8 Figure 3: Application of Algorithm 1 with σ =. We can reduce the number of colors by improving (ii). Note that in general (ii) is tight since for a complete graph on n vertices we need n = + 1 colors. However, if the graph is 3colorable then we can do better. We use the notation Õ(.) to hide factors log n. For example, n log 3 n = Õ(n ). Theorem. If G is 3colorable, then a coloring with Õ( log 3 ) colors in expectation can be found in polynomial time. Note, log Before proving Theorem, let us see how it leeds to a reduced approximation ratio. We apply the same algorithm but only need Õ( log 3 ) = Õ(σlog 3 ) colors in Step. That means, the total number of colors used is bounded by 3 n/(σ + 1) + Õ(σlog 3 ) Now we optimize over σ. Solving n/σ = σ log 3 gives σ = n log 6 3. Then, for both steps the number of colors used is Õ(n/σ) = Õ(nlog 6 ), which is better than the n we have seen earlier since log Proof of Theorem The idea is similar to that of the maxcut problem. There are two differences to notice. First, we do not formulate an exact quadratic program but only give a vector program relaxation for the 3coloring problem. Second, the algorithm takes many random vectors in stead of just one. (VP) min λ s.t. v i v j λ, for all (i, j) E v i v i = 1, v i R n for all i V. If G = (V, E) is 3colorable then the vector program above has optimal value at most λ 0.5. This can be seen from the solution of the max cut example in Figure. Given a feasible 3coloring, let the three vectors correspond with 8
9 the three colors. If (i, j) E then i and j have different colors which implies that v i v j = 0.5. Remark: It is not true that λ = 0.5 for any graph with χ(g) = 3 as can be seen from Figure. Figure : A cycle on 5 vertices has chromatic number 3. The optimal solution to VP in this case has value λ = cos(π/5) < 0.5. For an odd cycle, λ 1 for n. The idea of the algorithm is as follows. First solve the VP. Then take t n unit vectors in R n at random. The corresponding hyperplanes partition R n in t regions. Let the regions correspond to colors. Say that a vertex is properly colored if all its neighbors have a different color. Remove all properly colored vertices and take a new set of t unit vectors in R n at random and use t new colors. Repeat until all vertices are properly colored. Algorithm: Step 1. Solve the VPrelaxation v 1,..., v n, λ. Step. Repeat until the graph is properly colored: Take vectors r 1,..., r t R n of length 1 uniformly at random. Each of the t regions defines a color. Give point i the color of the region containing vi. Say that a vertex is properly colored if all its neighbors have a different color. Remove all properly colored vertices from the graph. Consider an edge (i, j) E and assume i and j are not yet properly colored. Then, for the next iteration of Step : Pr{ i and j get the same color } = Pr{vi and vj are not separated by any of the r i s.} ( = 1 ϕ ) t ij π ( = 1 1 ) t π arccos(v i vj ( 1 1 ) t π arccos(λ ) ( 1 1 ) t ( π arccos( 1/) = 1 1 π 9 ) t π = 3 ( ) t 1 3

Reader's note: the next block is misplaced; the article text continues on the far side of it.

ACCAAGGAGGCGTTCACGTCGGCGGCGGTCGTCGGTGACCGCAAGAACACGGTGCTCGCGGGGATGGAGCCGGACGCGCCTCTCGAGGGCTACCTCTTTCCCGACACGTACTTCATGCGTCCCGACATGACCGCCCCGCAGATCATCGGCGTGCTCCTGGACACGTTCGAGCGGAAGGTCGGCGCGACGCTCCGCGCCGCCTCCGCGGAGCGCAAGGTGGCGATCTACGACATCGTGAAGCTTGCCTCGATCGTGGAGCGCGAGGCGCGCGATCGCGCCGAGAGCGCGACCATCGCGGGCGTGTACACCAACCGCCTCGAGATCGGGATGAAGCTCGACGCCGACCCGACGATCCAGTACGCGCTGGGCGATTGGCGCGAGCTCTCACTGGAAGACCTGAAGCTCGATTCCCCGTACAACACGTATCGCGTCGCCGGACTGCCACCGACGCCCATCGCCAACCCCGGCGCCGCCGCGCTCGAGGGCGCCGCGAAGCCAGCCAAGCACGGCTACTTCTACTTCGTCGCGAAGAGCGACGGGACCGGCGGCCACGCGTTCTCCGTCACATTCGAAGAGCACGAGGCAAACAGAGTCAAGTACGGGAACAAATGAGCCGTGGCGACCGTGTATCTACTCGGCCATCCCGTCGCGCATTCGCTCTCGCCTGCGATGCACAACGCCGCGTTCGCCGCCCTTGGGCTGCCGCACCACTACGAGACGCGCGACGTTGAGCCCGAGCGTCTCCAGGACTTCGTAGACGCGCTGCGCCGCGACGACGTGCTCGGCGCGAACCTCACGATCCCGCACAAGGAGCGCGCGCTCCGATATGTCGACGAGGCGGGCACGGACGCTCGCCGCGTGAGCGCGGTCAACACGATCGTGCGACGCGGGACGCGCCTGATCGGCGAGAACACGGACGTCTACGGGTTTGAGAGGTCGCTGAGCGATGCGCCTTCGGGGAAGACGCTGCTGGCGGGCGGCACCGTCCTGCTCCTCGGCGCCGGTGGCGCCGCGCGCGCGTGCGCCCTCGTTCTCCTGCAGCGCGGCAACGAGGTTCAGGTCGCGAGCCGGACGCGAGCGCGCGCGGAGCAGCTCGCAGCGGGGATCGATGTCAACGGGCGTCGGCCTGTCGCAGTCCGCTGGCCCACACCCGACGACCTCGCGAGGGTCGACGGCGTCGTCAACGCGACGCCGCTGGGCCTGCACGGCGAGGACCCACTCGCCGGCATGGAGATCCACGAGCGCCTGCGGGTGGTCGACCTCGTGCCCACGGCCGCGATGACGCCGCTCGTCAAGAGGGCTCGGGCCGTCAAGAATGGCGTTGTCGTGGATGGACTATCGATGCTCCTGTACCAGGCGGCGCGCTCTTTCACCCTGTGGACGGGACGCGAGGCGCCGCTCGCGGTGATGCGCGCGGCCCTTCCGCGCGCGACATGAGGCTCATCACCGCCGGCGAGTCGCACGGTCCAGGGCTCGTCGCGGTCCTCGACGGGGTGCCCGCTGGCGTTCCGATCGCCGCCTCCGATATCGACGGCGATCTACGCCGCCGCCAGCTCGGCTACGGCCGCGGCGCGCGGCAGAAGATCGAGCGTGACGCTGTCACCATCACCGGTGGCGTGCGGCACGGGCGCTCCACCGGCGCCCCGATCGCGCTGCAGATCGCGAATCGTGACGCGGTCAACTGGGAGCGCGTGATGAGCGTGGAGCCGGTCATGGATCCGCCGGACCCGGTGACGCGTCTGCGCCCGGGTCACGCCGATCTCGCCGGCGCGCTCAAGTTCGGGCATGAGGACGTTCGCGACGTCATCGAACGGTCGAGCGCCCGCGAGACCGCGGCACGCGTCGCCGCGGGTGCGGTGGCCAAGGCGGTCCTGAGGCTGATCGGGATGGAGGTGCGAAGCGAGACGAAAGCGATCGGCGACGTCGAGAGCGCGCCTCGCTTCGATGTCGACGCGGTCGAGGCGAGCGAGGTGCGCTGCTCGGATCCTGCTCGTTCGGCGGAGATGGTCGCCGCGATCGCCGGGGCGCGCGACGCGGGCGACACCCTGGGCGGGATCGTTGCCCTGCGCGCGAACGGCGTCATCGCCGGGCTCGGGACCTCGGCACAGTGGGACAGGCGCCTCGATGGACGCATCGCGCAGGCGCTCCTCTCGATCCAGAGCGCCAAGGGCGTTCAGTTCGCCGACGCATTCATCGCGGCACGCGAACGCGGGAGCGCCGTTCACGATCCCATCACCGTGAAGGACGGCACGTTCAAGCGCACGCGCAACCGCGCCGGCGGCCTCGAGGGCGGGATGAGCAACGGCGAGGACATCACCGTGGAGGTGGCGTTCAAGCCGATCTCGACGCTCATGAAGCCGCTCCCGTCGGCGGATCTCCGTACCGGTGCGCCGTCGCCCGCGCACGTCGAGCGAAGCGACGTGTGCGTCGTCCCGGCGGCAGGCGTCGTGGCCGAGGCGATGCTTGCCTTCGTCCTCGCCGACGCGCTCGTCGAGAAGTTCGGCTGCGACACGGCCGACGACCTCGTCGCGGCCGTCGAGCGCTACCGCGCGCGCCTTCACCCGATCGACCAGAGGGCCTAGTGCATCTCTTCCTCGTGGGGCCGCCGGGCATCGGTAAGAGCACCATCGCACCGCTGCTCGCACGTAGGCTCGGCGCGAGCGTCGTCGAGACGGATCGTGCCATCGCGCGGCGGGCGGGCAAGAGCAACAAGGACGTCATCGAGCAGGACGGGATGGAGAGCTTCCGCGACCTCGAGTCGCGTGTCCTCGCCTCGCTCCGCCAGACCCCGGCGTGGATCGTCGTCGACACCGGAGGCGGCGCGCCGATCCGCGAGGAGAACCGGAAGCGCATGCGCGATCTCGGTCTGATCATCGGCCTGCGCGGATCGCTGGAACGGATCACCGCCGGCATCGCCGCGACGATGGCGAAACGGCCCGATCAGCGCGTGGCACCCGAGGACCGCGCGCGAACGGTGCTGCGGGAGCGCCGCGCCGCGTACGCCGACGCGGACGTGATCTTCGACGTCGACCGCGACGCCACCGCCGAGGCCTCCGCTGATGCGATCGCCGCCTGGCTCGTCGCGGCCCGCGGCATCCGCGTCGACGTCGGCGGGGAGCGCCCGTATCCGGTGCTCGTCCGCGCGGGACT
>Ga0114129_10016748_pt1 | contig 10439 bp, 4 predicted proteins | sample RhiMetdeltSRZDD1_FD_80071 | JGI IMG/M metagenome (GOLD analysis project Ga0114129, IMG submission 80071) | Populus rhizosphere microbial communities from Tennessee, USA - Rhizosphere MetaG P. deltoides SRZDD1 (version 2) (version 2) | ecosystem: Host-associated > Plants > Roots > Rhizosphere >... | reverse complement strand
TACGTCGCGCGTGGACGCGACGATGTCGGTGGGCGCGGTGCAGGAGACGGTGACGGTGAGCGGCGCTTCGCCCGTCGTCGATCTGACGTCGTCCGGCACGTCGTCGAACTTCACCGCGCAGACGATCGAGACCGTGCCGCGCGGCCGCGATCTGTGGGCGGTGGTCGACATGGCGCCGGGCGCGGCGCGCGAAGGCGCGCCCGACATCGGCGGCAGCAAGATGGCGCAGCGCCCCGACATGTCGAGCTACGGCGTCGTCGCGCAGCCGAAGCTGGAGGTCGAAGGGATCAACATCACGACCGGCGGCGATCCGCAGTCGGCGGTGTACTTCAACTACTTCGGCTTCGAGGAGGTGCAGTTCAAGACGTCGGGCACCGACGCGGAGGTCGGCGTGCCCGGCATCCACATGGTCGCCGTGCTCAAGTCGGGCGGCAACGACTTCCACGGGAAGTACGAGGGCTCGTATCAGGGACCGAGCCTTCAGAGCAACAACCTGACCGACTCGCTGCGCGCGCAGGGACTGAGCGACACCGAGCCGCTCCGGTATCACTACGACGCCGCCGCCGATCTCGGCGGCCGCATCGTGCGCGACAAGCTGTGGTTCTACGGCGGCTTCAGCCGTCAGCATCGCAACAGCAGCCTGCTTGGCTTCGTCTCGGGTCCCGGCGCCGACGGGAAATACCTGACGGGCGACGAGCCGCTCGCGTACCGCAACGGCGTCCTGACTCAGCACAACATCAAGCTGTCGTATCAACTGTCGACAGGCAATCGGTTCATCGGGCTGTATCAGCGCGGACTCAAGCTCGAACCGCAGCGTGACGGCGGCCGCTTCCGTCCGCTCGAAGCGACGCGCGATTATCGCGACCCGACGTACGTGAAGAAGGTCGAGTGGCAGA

10 The first inequality follows from (VP) and from the fact that arccos is nonincreasing. The second inequality follows from λ 1/ and from arccos being nonincreasing. Take t = 1 + log 3. Then, Pr{ i and j get the same color } 1 3. By the union bound, for any vertex i in an iteration of Step : Pr{ i is not properly colored } 1 3 = 1 3. Let n be the number of remaining vertices before some iteration of Step. Then, for this iteration By Markov s inequality: E[ # vertices not properly colored ] n 3. Pr{ # vertices not properly colored n 3 } 1. Hence, in each iteration of Step, the number of vertices still to be colored is reduced by a factor /3 with probability at least 1/. This implies that the expected number of iteration of Step is O(log n) and the expected number of colors used in total is O(log n) t = Õ(t ) = Õ(1+log 3 ) = Õ( log 3 ). 10